It has been discovered that, in 1596, he lived near the Bear Garden, in Southwark, his residence being also in the neighbourhood of the theatre to which he was attached; and that in 1609 he occupied a good house within the liberty of the Clink. It would appear that he remained in London till about the year 1611: not longer, for in March, 1612, he is described as "of Stratford-upon-Avon, gentleman," in a deed by which a house in Blackfriars, which he had purchased, was conveyed to him by one Henry Walker. During his residence in London, however, he made occasional visits to Stratford, in the course of which he was accustomed to stop at the Crown Inn, at Oxford, at that time kept by one John Davenant; and it is tolerably certain that he became, in 1606, the godfather of Davenant's son, afterwards known as Sir William Davenant, the poet. Previously to this, he had acquired the friendship of Lord Southampton, and of Lord Pembroke; had, in 1598, been admitted to an intimacy with Ben Jonson; and had associated generally with the wits and writers of the age. It was at the Mermaid, then a tavern of note in Fleet Street, that Shakspere, Jonson, Beaumont, Fletcher, and other social men of genius, were wont to congregate; and there it was, that those lively interchanges of wit and vivacity, those "wit combats," which we are told of, occurred between Ben and Shakspere. Amongst other persons, he was acquainted with Alleyn, the founder of Dulwich College, and during that person's absence in the country, was in the habit of visiting his wife, who remained in London. In one of her letters to her absent husband, she informs him that a certain Mr. Francis Chaloner had endeavoured to borrow ten pounds; but that "Mr. Shakspere, of the Globe, who came said he knew him not, only he herd of him that he was a roge, so he was glad we did not lend him the money." This is the only real anecdote that we possess of Shakspere during his London residence. Amongst other acquisitions of this period, not to be forgotten, our poet obtained the approbation of Queen Elizabeth, before whom some of his plays were performed, and who is said to have "appreciated his genius." There is no evidence that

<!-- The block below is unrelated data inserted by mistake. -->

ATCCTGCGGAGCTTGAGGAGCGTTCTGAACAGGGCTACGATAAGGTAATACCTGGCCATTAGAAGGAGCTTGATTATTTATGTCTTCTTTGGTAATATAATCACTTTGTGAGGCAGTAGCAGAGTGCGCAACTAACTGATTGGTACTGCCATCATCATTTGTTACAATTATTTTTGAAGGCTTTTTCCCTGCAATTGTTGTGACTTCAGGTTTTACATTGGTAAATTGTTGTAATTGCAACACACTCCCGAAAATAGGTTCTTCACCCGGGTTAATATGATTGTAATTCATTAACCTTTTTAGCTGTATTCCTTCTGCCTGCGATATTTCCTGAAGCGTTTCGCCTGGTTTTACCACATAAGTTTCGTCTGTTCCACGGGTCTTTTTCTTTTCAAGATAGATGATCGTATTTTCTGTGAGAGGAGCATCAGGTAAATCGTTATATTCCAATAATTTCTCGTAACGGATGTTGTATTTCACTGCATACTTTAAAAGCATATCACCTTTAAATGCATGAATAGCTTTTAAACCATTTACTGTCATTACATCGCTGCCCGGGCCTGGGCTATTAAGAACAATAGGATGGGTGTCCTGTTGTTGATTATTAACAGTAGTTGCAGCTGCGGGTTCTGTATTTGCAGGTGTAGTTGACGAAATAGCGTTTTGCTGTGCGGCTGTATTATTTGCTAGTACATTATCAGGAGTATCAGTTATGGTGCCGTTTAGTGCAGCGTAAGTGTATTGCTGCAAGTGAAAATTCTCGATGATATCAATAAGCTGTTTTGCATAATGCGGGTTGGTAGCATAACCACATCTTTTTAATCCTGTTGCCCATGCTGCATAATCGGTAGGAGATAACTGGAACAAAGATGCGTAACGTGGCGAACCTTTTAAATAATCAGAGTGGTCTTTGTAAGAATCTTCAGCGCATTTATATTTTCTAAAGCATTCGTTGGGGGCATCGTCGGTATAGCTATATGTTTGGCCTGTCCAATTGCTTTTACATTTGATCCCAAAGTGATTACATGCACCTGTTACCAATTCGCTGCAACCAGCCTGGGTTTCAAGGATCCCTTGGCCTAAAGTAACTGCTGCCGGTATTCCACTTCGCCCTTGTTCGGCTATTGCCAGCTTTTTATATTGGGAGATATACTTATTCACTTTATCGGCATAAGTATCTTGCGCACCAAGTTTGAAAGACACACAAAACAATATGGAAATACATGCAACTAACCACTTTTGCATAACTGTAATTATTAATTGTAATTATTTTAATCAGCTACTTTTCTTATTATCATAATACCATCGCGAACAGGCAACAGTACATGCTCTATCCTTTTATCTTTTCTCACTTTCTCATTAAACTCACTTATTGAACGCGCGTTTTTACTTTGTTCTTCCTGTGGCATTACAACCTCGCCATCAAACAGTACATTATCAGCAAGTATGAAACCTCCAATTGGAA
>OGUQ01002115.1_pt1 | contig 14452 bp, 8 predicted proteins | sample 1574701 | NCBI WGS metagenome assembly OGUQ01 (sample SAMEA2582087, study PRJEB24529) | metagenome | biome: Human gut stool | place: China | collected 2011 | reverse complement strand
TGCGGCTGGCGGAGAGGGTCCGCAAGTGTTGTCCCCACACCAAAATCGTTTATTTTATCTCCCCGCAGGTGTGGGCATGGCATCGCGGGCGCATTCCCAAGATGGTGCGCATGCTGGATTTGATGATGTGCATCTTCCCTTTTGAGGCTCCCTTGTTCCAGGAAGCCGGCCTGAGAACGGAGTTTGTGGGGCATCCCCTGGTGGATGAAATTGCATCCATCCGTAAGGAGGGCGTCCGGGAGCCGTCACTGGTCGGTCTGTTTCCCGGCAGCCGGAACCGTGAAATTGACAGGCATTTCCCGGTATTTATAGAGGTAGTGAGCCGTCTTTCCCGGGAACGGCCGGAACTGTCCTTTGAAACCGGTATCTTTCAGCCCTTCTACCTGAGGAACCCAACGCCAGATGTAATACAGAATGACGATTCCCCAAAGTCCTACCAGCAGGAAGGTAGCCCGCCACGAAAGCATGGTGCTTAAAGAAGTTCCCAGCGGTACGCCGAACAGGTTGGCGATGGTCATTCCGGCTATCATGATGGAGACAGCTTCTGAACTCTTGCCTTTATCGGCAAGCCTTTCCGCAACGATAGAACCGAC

"She showered her bounties on him, like the Hours,"
or, in fact, that she rewarded him with anything more solid than her smiles; a cheap mode of remunerating genius, but which, to the credit of that age, was not then common with persons of illustrious rank.
That Shakspere was loved as well as admired by many of his cotemporaries, is well authenticated. Ben Jonson (a warm hearted man, as well as a sterling writer) declares, “I do love the man and honour his memory, on this side of idolatry, as much as any he was indeed honest, and of an open and free nature;" and the editors of the folio edition of the plays, say that they have collected them "to keep the memory of so worthy a friend and fellow alive, as was our Shakspere." Whether the poet was beloved by any one of the opposite sex, remains a mystery. From the tenor of some of his sonnets, there is reason to suppose that he attached himself to some female, and that he was ill requited.
A few years ago some papers were written on this obscure subject, entitled, if I remember rightly, "The Confessions of Shakspere." They were made out, with great ingenuity, from the "SONNETS" alone; combining and consolidating the several parts of each into one (as it were) authentic narrative. And, indeed, as one travels through these records of the great